Management system guidance
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What does 'documented information' mean?
Quality management system documentation
The terms ‘documented procedure’ and ‘record’ have both been replaced by the term ‘documented information’, and is defined as information required to be controlled and maintained by your organization, as well as the medium on which it is contained.
Documented information demonstrates compliance and can be in any format and media and from any source, e.g.; paper, magnetic, electronic or optical computer disc, photograph, master sample, I.T. network, or portable media.
Documented information can range from descriptions of your internal processes, such as process maps or procedures, to technical data, such as drawings, engineering reports, or design models created from customer requirements for a specific project.
Regardless of the type or purpose of the documented information, it is imperative to ensure that the appropriate controls are maintained so that the necessary document reviews and approvals are obtained before release of documented information; this should include defined review periods and methods, access permissions, and approval authority.
- Top management are responsible for assigning authors for documents;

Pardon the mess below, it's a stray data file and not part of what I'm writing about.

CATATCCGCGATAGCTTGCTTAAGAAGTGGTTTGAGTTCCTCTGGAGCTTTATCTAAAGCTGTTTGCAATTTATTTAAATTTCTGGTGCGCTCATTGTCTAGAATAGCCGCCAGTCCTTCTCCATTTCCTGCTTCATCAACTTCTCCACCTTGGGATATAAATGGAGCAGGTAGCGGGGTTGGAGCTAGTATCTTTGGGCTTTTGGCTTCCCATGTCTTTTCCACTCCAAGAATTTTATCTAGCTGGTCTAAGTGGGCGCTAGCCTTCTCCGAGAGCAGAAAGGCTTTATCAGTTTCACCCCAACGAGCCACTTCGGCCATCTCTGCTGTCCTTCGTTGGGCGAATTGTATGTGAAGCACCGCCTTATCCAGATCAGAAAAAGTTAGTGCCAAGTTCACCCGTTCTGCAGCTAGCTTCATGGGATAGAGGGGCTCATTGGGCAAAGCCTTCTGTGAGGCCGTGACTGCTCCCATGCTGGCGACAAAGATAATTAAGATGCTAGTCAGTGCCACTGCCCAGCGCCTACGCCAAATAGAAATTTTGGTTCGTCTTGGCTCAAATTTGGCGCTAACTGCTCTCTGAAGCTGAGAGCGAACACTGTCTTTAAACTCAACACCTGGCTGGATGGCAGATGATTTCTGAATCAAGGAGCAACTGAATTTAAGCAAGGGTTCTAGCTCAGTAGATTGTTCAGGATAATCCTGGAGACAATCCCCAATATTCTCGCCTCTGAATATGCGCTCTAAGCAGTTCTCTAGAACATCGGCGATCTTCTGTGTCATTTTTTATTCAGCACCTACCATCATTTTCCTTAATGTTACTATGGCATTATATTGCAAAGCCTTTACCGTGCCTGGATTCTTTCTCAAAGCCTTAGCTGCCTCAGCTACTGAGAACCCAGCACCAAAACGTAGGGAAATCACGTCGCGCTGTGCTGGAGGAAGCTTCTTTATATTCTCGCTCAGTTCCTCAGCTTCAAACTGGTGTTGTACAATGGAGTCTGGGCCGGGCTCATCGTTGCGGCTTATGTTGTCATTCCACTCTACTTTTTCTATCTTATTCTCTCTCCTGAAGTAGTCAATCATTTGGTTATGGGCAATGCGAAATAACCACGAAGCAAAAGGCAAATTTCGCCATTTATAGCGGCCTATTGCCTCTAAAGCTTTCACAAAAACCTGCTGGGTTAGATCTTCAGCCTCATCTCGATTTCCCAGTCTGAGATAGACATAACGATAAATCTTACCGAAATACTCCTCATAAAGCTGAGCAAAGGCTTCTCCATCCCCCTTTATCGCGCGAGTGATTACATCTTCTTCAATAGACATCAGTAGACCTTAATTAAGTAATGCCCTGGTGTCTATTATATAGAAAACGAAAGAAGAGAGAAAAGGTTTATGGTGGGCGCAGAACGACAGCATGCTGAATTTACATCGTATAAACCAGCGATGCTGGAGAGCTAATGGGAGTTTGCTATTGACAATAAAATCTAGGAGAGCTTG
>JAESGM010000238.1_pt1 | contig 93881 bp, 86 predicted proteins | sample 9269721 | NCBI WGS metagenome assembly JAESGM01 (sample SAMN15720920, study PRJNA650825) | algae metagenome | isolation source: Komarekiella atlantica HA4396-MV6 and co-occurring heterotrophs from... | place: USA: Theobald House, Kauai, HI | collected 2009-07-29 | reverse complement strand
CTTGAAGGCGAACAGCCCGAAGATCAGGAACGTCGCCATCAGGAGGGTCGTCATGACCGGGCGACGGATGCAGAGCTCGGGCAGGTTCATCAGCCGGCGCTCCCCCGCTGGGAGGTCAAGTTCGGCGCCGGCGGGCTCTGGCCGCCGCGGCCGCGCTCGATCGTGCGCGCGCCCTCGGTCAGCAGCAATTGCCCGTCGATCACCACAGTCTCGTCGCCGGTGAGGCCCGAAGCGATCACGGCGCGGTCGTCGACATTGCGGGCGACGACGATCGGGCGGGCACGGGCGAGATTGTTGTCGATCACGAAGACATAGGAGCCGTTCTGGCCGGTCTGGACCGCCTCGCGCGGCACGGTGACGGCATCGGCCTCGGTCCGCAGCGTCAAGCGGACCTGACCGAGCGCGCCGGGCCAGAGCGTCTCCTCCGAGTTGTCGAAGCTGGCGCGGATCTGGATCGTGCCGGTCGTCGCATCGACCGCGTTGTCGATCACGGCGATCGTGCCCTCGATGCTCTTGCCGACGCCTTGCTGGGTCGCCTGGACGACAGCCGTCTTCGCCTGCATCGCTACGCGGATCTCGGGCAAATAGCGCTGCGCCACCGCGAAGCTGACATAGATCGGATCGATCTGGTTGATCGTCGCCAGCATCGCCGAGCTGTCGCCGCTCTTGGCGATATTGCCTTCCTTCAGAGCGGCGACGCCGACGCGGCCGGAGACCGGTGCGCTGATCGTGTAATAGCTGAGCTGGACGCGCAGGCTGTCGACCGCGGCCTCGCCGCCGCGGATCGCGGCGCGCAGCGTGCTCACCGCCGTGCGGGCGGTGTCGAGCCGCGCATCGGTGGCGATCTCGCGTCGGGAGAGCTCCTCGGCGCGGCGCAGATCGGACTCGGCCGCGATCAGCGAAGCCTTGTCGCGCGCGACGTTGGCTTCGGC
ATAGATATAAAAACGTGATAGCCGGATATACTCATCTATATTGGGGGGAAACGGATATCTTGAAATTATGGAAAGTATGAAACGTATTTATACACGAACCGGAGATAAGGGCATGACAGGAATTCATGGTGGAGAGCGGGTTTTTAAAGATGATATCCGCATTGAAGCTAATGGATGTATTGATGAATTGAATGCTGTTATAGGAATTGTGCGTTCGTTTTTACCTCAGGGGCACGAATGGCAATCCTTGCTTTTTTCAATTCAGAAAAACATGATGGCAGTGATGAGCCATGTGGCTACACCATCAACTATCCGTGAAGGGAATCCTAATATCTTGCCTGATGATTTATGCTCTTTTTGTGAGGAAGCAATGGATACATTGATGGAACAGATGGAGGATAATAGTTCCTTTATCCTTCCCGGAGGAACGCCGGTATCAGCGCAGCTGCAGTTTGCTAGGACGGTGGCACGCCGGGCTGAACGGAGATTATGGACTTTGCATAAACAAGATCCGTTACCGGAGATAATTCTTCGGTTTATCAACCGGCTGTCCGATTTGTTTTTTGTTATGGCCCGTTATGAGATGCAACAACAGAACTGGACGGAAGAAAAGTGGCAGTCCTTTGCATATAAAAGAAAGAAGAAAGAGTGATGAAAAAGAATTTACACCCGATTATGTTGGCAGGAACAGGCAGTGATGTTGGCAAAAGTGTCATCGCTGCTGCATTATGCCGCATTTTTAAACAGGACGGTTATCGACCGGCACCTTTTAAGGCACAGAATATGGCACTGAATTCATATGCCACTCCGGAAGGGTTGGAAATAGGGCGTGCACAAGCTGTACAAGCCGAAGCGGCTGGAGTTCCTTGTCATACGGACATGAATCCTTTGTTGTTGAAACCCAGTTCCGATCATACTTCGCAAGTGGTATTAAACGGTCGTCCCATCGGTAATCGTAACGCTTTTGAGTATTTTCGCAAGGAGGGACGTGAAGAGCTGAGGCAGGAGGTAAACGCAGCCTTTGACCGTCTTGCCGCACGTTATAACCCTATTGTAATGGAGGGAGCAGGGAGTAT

- Document Authors are responsible for writing the document, creating related forms, requesting a document number and submitting the document to the Department Manager for review;
- Document Authors are responsible for using ‘controlled’ language (e.g., using short, clear sentences, and avoiding jargon) in order to encourage shared understanding and good data quality;
- Document Authors are responsible for ensuring the correct document identification is used e.g., subject title, document identification, date, author, reviewer, approver, reference number, version number, change history are included;
- Document Controllers are responsible for assigning document numbers and maintaining the master document list;
- Senior Managers are responsible for approving documents for their area of responsibility, ensuring that the contents are accurate and can be understood by end users and recipients. A rewrite should be not required for minor syntax, grammar or sentence structure errors that do not affect the factual or technical content of the document;